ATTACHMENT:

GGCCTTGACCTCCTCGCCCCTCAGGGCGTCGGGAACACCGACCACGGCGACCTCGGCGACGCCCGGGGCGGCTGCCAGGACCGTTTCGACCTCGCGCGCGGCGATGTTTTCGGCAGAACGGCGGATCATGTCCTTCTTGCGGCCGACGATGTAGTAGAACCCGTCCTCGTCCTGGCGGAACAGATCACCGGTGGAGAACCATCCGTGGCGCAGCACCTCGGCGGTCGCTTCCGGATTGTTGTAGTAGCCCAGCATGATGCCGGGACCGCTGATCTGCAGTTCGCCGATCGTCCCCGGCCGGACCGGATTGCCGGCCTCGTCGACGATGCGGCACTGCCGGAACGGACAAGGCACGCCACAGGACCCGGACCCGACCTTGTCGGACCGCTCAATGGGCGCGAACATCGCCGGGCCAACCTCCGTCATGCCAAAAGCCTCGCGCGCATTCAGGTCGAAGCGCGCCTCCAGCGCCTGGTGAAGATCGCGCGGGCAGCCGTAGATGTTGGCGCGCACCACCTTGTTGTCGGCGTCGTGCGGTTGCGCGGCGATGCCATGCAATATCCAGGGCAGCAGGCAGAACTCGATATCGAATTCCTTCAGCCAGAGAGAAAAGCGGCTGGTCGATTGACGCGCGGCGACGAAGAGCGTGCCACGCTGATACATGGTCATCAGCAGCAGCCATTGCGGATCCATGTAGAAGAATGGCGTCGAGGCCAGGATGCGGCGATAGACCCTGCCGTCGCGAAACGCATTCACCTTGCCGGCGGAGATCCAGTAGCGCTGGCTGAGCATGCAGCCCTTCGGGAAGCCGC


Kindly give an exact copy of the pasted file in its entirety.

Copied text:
GGCCTTGACCTCCTCGCCCCTCAGGGCGTCGGGAACACCGACCACGGCGACCTCGGCGACGCCCGGGGCGGCTGCCAGGACCGTTTCGACCTCGCGCGCGGCGATGTTTTCGGCAGAACGGCGGATCATGTCCTTCTTGCGGCCGACGATGTAGTAGAACCCGTCCTCGTCCTGGCGGAACAGATCACCGGTGGAGAACCATCCGTGGCGCAGCACCTCGGCGGTCGCTTCCGGATTGTTGTAGTAGCCCAGCATGATGCCGGGACCGCTGATCTGCAGTTCGCCGATCGTCCCCGGCCGGACCGGATTGCCGGCCTCGTCGACGATGCGGCACTGCCGGAACGGACAAGGCACGCCACAGGACCCGGACCCGACCTTGTCGGACCGCTCAATGGGCGCGAACATCGCCGGGCCAACCTCCGTCATGCCAAAAGCCTCGCGCGCATTCAGGTCGAAGCGCGCCTCCAGCGCCTGGTGAAGATCGCGCGGGCAGCCGTAGATGTTGGCGCGCACCACCTTGTTGTCGGCGTCGTGCGGTTGCGCGGCGATGCCATGCAATATCCAGGGCAGCAGGCAGAACTCGATATCGAATTCCTTCAGCCAGAGAGAAAAGCGGCTGGTCGATTGACGCGCGGCGACGAAGAGCGTGCCACGCTGATACATGGTCATCAGCAGCAGCCATTGCGGATCCATGTAGAAGAATGGCGTCGAGGCCAGGATGCGGCGATAGACCCTGCCGTCGCGAAACGCATTCACCTTGCCGGCGGAGATCCAGTAGCGCTGGCTGAGCATGCAGCCCTTCGGGAAGCCGC